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A person crossing the finish line of a race

From Finishing a Marathon to Getting Out of Bed, Grinding it Out Comes in Many Forms

If you live in Massachusetts but not in Boston, you’re a Bostonian on Marathon Monday. That at least is how I, living 90 miles away in Western Massachusetts, feel. And I have a special connection to it. One year when my friend Diane was running it, she asked me to jump in five miles from the finish to help her get to the end. She told me exactly where to stand and at what time to look for her. With security tighter these days, I doubt you could just jump in.

It was a little bit strange. I didn’t know what I was supposed to do or say. I basically kept saying, “You got it,” or “Almost there.” I’m sorry to say I sensed she found it annoying. “I can’t talk, I have to concentrate,” she said, or something like that. But it was a fun experience, starting with dropping her off at the start of the race, in Hopkinton, and going to her sister’s house after. The Marathon has up until 2021 been in April, on Patriots’ Day, the holiday commemorating the start of the Revolutionary War. But the pandemic caused a 30-month delay and a change to October on Columbus Day/Indigenous Peoples’ Day this year.

One marathon story caught my eye

On Marathon Monday, I was reading all the updates like it was my hometown race. The story of one runner caught my eye. It wasn’t the story of either of the eventual winners, Kenyans Benson Kipruto and Diana Kipyogei, though their times, 2 hours, 9 minutes, 51 seconds, and 2:24:45 respectively, were of course impressive.

It was the story of 71-year-old Ben Beach of Bethesda, MD. He was attempting to complete his 54th consecutive Boston Marathon — the longest active streak. Beach ran his Boston personal best, 2 hours 27 minutes 26 seconds, in 1981. He has had to be even more determined than a normal marathoner, whatever a normal marathoner is, since 2002. That’s when he developed task-specific dystonia, defined as “excessive muscle contractions producing abnormal postures during selective motor activities that often involve highly-skilled, repetitive movements.”1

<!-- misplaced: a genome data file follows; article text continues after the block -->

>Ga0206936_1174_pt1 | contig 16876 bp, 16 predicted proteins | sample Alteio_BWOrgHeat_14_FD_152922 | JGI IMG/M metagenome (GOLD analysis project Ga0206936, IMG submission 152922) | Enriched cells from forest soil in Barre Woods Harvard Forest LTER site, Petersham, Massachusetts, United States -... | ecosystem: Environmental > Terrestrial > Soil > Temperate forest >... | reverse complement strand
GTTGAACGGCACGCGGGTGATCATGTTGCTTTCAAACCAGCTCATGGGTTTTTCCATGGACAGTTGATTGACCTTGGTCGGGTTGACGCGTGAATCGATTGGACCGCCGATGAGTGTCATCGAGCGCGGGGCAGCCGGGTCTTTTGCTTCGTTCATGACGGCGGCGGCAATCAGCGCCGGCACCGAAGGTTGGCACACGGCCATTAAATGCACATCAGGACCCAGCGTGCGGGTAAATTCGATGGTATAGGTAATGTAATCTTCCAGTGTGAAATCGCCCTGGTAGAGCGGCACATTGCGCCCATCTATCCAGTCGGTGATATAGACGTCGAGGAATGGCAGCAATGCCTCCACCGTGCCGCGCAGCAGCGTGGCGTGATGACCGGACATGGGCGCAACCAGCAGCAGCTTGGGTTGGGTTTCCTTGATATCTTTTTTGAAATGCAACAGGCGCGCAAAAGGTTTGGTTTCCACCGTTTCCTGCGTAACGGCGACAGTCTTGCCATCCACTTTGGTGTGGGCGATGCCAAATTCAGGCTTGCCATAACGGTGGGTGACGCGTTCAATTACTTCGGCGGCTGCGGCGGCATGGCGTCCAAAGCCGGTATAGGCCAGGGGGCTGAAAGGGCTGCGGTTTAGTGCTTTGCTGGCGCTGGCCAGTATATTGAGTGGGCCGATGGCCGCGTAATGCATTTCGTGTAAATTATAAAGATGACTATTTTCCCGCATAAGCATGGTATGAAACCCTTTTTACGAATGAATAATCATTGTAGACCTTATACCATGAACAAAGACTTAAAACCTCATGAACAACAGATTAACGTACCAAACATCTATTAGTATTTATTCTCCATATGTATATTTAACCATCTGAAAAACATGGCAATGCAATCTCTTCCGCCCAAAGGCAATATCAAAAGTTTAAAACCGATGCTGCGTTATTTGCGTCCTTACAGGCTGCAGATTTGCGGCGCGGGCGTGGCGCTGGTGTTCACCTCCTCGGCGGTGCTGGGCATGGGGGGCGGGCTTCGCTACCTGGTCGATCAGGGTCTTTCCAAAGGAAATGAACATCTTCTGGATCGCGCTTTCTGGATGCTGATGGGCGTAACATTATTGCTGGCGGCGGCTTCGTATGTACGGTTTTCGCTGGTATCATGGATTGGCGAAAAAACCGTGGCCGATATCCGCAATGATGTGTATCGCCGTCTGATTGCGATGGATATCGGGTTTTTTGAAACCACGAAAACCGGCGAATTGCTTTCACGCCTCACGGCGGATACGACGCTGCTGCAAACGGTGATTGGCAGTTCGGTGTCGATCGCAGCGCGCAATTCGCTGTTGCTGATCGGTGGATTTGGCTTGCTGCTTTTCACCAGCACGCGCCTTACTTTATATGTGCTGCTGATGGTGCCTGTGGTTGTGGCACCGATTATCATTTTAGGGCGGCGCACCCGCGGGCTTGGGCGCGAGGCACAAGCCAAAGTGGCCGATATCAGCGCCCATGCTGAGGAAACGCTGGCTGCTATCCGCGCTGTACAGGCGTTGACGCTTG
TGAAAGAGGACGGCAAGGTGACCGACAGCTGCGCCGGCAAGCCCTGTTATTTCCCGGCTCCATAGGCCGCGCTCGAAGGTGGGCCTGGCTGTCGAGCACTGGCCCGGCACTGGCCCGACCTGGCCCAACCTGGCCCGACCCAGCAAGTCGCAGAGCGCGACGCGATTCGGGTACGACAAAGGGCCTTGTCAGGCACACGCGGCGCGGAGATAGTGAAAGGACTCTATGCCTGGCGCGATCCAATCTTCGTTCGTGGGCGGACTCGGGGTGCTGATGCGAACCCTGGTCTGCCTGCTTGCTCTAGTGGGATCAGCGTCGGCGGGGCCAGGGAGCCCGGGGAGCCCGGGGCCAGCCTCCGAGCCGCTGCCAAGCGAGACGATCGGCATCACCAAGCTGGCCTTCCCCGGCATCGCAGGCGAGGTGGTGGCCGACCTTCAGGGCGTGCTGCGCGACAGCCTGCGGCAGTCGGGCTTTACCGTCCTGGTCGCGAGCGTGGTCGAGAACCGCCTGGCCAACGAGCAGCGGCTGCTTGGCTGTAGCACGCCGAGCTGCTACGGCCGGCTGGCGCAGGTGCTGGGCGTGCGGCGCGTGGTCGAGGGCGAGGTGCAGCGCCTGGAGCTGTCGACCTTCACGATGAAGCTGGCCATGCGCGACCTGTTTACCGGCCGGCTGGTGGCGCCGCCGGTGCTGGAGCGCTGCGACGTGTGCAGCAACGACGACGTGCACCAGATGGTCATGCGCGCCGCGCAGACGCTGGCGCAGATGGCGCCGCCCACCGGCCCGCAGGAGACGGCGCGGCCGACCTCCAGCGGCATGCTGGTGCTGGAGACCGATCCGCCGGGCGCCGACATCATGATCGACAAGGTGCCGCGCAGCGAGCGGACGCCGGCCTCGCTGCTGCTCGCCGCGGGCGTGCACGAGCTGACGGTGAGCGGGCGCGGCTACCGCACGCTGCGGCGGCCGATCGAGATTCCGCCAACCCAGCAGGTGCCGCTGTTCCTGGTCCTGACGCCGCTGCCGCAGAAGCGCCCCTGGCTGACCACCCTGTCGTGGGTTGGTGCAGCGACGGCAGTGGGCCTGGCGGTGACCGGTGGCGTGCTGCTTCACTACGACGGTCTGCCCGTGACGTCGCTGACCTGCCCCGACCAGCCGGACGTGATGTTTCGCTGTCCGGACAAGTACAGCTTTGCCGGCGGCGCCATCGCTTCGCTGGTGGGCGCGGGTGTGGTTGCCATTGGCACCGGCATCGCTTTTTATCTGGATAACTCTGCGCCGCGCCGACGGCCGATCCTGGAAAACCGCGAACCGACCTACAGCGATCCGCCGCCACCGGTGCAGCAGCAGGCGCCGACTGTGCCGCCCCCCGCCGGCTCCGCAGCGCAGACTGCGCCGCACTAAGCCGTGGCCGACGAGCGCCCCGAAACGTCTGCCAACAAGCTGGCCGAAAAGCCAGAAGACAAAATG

As a story in The Washington Post explains, Beach “suffers from a rare neurological disorder that sends his left leg gyrating awkwardly, with the lower leg extended sideways and nearly parallel to the ground with each stride.”

In an interview about the challenges he faces, he told The Post, “I’m disappointed my running is so labored. But all of us have to grind it out at least some of the time.”2

All of us have to grind it out some of the time

I read and reread his words. I thought about how many times I have had to grind it out, and how many times I imagine that other blood cancer survivors have had to do the same.

I was grinding it out in 2003 when extremely fatigued during a 10K race. I thought I didn’t deserve to wear the t-shirt if I didn’t finish the 6.2-miler. So I labored through it, despite feeling like I might faint. That’s the race that led to my leukemia diagnosis after I went to my doctor for blood tests.

There are many ways of grinding it out. They don’t have to be big. I was grinding it out in 2009 after my fourth stem cell transplant when I struggled to regain my strength after emerging from a coma. I hardly had the strength to sit in a chair and do simple leg lifts, but I ground it out and did it. In some situations, grinding it out might be just getting out of bed. Grinding it out can change from day to day. In 2021, Beach completed his 54th consecutive Boston Marathon — the longest active streak — in 5:47:27.

You likely haven’t finished a prestigious marathon with a gyrating leg no less, but you likely have had to grind it out at some point. If so, can you think of a time that you did it?

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This article represents the opinions, thoughts, and experiences of the author; none of this content has been paid for by any advertiser. The team does not recommend or endorse any products or treatments discussed herein. Learn more about how we maintain editorial integrity here.

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